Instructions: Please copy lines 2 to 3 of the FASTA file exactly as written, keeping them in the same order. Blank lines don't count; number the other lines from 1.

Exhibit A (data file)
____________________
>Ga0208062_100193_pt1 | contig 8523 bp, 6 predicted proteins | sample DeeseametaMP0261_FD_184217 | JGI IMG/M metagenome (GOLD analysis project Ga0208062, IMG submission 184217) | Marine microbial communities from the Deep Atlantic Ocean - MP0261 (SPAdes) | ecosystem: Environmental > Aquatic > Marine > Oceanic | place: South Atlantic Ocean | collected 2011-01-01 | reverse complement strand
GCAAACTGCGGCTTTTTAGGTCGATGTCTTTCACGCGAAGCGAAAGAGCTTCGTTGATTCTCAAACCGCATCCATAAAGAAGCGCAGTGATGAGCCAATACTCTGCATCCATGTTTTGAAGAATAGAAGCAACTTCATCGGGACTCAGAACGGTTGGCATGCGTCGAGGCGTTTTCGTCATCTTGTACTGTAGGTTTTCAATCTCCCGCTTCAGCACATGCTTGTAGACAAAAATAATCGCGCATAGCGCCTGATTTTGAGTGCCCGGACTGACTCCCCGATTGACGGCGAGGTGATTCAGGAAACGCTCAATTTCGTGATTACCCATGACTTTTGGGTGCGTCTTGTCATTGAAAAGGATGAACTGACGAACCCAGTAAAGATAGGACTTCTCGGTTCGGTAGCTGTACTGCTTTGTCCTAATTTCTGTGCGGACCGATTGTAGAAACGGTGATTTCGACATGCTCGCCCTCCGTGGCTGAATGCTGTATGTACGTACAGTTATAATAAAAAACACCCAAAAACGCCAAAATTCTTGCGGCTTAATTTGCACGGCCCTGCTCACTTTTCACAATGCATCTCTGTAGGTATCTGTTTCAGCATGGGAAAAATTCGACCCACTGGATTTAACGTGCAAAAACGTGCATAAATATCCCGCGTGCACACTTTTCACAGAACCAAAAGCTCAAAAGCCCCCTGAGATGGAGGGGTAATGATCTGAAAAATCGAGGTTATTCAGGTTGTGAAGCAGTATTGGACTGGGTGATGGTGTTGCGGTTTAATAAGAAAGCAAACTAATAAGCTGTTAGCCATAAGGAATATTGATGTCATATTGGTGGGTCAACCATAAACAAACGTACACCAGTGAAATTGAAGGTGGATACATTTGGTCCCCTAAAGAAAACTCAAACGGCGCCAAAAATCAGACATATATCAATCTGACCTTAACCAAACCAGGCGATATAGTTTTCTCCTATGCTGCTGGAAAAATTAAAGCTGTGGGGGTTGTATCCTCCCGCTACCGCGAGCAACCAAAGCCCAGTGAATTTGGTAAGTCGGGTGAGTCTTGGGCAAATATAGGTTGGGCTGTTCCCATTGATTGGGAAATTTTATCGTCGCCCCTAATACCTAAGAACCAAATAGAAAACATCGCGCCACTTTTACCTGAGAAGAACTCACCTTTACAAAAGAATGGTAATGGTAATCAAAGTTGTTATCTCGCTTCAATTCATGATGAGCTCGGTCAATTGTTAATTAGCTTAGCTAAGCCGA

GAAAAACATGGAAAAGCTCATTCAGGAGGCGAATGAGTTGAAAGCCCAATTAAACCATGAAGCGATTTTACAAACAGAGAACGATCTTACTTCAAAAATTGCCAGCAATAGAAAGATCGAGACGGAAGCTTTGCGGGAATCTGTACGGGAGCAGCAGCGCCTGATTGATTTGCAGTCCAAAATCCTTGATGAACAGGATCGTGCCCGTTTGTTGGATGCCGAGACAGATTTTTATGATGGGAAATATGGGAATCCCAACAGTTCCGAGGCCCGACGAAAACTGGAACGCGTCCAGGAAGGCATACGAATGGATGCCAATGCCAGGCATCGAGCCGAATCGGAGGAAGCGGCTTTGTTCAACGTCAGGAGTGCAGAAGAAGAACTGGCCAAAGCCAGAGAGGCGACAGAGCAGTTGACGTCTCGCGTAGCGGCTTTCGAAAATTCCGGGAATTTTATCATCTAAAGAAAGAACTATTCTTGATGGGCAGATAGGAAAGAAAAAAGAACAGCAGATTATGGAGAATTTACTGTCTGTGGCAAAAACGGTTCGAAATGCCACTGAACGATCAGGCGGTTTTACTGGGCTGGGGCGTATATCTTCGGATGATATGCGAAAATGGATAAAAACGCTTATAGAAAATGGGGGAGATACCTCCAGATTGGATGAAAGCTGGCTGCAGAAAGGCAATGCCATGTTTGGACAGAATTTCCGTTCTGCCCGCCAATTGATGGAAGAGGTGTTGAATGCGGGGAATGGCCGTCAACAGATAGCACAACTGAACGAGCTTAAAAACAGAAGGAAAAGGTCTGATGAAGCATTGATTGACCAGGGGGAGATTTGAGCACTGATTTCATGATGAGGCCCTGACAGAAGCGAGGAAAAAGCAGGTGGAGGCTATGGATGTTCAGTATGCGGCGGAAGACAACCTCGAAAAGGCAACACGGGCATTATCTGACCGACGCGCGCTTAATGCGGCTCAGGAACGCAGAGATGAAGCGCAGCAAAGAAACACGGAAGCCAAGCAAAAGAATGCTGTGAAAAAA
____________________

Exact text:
GCAAACTGCGGCTTTTTAGGTCGATGTCTTTCACGCGAAGCGAAAGAGCTTCGTTGATTCTCAAACCGCATCCATAAAGAAGCGCAGTGATGAGCCAATACTCTGCATCCATGTTTTGAAGAATAGAAGCAACTTCATCGGGACTCAGAACGGTTGGCATGCGTCGAGGCGTTTTCGTCATCTTGTACTGTAGGTTTTCAATCTCCCGCTTCAGCACATGCTTGTAGACAAAAATAATCGCGCATAGCGCCTGATTTTGAGTGCCCGGACTGACTCCCCGATTGACGGCGAGGTGATTCAGGAAACGCTCAATTTCGTGATTACCCATGACTTTTGGGTGCGTCTTGTCATTGAAAAGGATGAACTGACGAACCCAGTAAAGATAGGACTTCTCGGTTCGGTAGCTGTACTGCTTTGTCCTAATTTCTGTGCGGACCGATTGTAGAAACGGTGATTTCGACATGCTCGCCCTCCGTGGCTGAATGCTGTATGTACGTACAGTTATAATAAAAAACACCCAAAAACGCCAAAATTCTTGCGGCTTAATTTGCACGGCCCTGCTCACTTTTCACAATGCATCTCTGTAGGTATCTGTTTCAGCATGGGAAAAATTCGACCCACTGGATTTAACGTGCAAAAACGTGCATAAATATCCCGCGTGCACACTTTTCACAGAACCAAAAGCTCAAAAGCCCCCTGAGATGGAGGGGTAATGATCTGAAAAATCGAGGTTATTCAGGTTGTGAAGCAGTATTGGACTGGGTGATGGTGTTGCGGTTTAATAAGAAAGCAAACTAATAAGCTGTTAGCCATAAGGAATATTGATGTCATATTGGTGGGTCAACCATAAACAAACGTACACCAGTGAAATTGAAGGTGGATACATTTGGTCCCCTAAAGAAAACTCAAACGGCGCCAAAAATCAGACATATATCAATCTGACCTTAACCAAACCAGGCGATATAGTTTTCTCCTATGCTGCTGGAAAAATTAAAGCTGTGGGGGTTGTATCCTCCCGCTACCGCGAGCAACCAAAGCCCAGTGAATTTGGTAAGTCGGGTGAGTCTTGGGCAAATATAGGTTGGGCTGTTCCCATTGATTGGGAAATTTTATCGTCGCCCCTAATACCTAAGAACCAAATAGAAAACATCGCGCCACTTTTACCTGAGAAGAACTCACCTTTACAAAAGAATGGTAATGGTAATCAAAGTTGTTATCTCGCTTCAATTCATGATGAGCTCGGTCAATTGTTAATTAGCTTAGCTAAGCCGA

GAAAAACATGGAAAAGCTCATTCAGGAGGCGAATGAGTTGAAAGCCCAATTAAACCATGAAGCGATTTTACAAACAGAGAACGATCTTACTTCAAAAATTGCCAGCAATAGAAAGATCGAGACGGAAGCTTTGCGGGAATCTGTACGGGAGCAGCAGCGCCTGATTGATTTGCAGTCCAAAATCCTTGATGAACAGGATCGTGCCCGTTTGTTGGATGCCGAGACAGATTTTTATGATGGGAAATATGGGAATCCCAACAGTTCCGAGGCCCGACGAAAACTGGAACGCGTCCAGGAAGGCATACGAATGGATGCCAATGCCAGGCATCGAGCCGAATCGGAGGAAGCGGCTTTGTTCAACGTCAGGAGTGCAGAAGAAGAACTGGCCAAAGCCAGAGAGGCGACAGAGCAGTTGACGTCTCGCGTAGCGGCTTTCGAAAATTCCGGGAATTTTATCATCTAAAGAAAGAACTATTCTTGATGGGCAGATAGGAAAGAAAAAAGAACAGCAGATTATGGAGAATTTACTGTCTGTGGCAAAAACGGTTCGAAATGCCACTGAACGATCAGGCGGTTTTACTGGGCTGGGGCGTATATCTTCGGATGATATGCGAAAATGGATAAAAACGCTTATAGAAAATGGGGGAGATACCTCCAGATTGGATGAAAGCTGGCTGCAGAAAGGCAATGCCATGTTTGGACAGAATTTCCGTTCTGCCCGCCAATTGATGGAAGAGGTGTTGAATGCGGGGAATGGCCGTCAACAGATAGCACAACTGAACGAGCTTAAAAACAGAAGGAAAAGGTCTGATGAAGCATTGATTGACCAGGGGGAGATTTGAGCACTGATTTCATGATGAGGCCCTGACAGAAGCGAGGAAAAAGCAGGTGGAGGCTATGGATGTTCAGTATGCGGCGGAAGACAACCTCGAAAAGGCAACACGGGCATTATCTGACCGACGCGCGCTTAATGCGGCTCAGGAACGCAGAGATGAAGCGCAGCAAAGAAACACGGAAGCCAAGCAAAAGAATGCTGTGAAAAAA